Backyard ponds are regularly stocked with much more fish than would be found in different types of natural ponds, and so benefit from the addition of a filtration system to improve water quality. This is particularly correct for koi ponds, wherever crystal-clear water is desirable to give the best look of the colors and patterns of the fish. Filtration systems are made by electric pumps, which can also be applied to create fountains and water features.

How does pond filter work?

The pump is a critical component of a filtration system, providing the power to force the water through the filter unit. All designs of pumps, from submersible units to more powerful surface models, work on a similar principle: an electric motor draws water through the unit and expels it through an outlet. Most pumps are equipped with a pre-filter – ranging from sieve-type fixtures to foam-sponge attachments – which helps to prevent debris in the pond from entering the pump unit and causing a blockage.

Pond Filter

Pond filtration systems work on the same principles as aquarium filters, albeit on a much larger scale. Water from the pond is passed through an internal or external filter unit that contains layers of filtration media. These can include brushes or layers of filter foam of different grades that sieve particulate matter from the water and also serve as biological filtration media, on which beneficial bacteria can grow. The bacteria break down ammonia produced by the fish, as well as other waste matter.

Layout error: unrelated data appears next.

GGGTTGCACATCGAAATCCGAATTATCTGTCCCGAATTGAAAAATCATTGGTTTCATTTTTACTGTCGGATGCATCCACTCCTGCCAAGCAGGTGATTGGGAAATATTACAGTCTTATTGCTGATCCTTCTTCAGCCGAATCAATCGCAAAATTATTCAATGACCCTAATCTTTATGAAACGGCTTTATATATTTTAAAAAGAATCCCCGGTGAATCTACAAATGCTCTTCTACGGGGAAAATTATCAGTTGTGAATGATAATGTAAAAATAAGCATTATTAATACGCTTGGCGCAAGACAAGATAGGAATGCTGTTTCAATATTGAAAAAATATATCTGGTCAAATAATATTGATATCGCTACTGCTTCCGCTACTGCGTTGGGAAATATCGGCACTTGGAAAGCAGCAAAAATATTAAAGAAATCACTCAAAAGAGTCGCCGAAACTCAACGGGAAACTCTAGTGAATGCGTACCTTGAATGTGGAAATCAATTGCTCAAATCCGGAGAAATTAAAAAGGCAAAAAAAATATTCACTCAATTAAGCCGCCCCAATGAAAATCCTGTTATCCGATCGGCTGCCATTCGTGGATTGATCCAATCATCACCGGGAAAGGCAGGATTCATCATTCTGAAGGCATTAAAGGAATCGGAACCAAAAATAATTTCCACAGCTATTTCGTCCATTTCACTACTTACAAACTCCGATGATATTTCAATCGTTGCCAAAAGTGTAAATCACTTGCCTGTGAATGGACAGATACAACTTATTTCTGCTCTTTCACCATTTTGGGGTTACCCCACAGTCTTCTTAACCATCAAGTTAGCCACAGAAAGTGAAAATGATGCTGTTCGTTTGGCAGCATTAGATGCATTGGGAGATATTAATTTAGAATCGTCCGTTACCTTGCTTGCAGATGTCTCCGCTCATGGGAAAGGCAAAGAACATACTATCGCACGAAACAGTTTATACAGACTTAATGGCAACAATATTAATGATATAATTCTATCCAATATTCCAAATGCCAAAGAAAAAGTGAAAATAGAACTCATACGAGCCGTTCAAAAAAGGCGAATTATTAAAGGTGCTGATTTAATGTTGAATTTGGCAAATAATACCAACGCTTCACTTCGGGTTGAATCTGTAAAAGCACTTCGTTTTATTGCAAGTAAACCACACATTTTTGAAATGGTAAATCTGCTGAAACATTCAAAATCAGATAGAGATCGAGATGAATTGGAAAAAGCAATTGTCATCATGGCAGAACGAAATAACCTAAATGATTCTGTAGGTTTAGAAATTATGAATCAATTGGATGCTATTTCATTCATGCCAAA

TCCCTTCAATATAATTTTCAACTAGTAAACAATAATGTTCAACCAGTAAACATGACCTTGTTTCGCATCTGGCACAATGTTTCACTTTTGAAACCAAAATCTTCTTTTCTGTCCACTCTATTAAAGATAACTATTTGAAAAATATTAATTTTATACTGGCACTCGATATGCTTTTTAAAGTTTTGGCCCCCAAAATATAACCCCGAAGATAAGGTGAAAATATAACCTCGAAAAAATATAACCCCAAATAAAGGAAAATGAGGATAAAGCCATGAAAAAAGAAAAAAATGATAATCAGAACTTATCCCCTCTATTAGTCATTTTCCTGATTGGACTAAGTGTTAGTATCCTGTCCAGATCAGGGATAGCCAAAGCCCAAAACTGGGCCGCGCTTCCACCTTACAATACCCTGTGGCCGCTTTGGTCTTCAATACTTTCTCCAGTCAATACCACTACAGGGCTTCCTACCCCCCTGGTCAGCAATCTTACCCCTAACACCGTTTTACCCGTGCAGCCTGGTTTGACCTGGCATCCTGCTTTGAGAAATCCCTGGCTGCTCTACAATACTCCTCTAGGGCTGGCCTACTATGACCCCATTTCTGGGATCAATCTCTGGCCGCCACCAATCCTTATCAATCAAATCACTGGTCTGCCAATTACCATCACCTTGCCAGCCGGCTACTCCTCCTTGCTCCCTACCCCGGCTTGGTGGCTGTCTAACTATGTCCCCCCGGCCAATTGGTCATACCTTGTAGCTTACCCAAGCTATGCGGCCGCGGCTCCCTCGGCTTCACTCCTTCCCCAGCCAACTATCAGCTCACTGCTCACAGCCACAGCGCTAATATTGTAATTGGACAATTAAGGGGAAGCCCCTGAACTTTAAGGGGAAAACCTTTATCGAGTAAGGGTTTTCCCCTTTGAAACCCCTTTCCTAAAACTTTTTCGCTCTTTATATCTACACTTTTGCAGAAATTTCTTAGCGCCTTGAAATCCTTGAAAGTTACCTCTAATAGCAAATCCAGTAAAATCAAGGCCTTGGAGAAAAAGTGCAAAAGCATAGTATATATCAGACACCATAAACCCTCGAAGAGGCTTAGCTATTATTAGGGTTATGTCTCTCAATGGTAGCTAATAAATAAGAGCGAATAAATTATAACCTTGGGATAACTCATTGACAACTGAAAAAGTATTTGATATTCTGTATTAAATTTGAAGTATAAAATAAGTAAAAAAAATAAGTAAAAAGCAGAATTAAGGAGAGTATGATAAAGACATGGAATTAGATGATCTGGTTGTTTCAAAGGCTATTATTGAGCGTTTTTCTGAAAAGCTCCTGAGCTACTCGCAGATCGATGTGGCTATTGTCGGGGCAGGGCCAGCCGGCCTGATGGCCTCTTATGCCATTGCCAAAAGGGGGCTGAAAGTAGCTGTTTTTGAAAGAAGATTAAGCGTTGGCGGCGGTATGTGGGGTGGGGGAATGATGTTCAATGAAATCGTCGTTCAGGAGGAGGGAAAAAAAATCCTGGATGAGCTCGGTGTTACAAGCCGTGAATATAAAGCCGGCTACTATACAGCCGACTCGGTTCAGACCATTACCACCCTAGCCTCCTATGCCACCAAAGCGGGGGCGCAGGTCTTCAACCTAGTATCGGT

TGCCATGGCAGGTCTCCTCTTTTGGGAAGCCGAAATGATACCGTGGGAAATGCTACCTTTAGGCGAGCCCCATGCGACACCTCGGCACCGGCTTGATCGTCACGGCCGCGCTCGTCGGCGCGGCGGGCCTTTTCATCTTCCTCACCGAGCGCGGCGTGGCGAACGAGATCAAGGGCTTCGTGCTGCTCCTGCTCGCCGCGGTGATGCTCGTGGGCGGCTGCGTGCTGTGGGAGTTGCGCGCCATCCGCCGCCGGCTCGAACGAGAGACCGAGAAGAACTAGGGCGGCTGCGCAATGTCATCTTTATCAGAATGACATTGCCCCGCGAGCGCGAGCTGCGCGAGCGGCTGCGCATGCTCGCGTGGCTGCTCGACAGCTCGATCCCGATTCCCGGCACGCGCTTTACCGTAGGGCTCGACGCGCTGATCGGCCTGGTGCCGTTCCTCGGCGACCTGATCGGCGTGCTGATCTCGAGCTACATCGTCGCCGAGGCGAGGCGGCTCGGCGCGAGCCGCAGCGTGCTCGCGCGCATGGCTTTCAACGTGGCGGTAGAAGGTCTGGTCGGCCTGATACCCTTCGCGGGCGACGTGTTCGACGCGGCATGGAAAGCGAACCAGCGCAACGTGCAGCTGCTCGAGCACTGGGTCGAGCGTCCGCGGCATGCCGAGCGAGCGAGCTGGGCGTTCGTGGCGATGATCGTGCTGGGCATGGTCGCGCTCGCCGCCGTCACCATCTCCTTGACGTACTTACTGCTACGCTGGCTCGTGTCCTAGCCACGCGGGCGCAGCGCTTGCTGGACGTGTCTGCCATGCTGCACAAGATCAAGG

Having passed through the media, the clean water then returns to the pond via the outflow or can be run through a further series of filters to maximize the water quality. Check the filter flow rate and water quality regularly; any drop suggests that the filter needs cleaning. When cleaning a pond filter, always wash the media in dechlorinated or pond water, to safeguard the bacterial population. In a new pond, it will take time for beneficial bacteria to develop in the filter. To make sure ammonia does not build up to dangerous levels, add zeolite – a compound that removes ammonia from water to the filter.

Typical pond setup

Pond Setup

A typical pond setup uses a submersible pump to supply an external filter by the waterside. Pumps that are used for passing water through a filtration system should be robust enough not to become choked by debris from the pond. If sufficiently powerful, a pump can be employed to operate a waterfall or fountain in addition to supplying the filtration system.

Available for Amazon Prime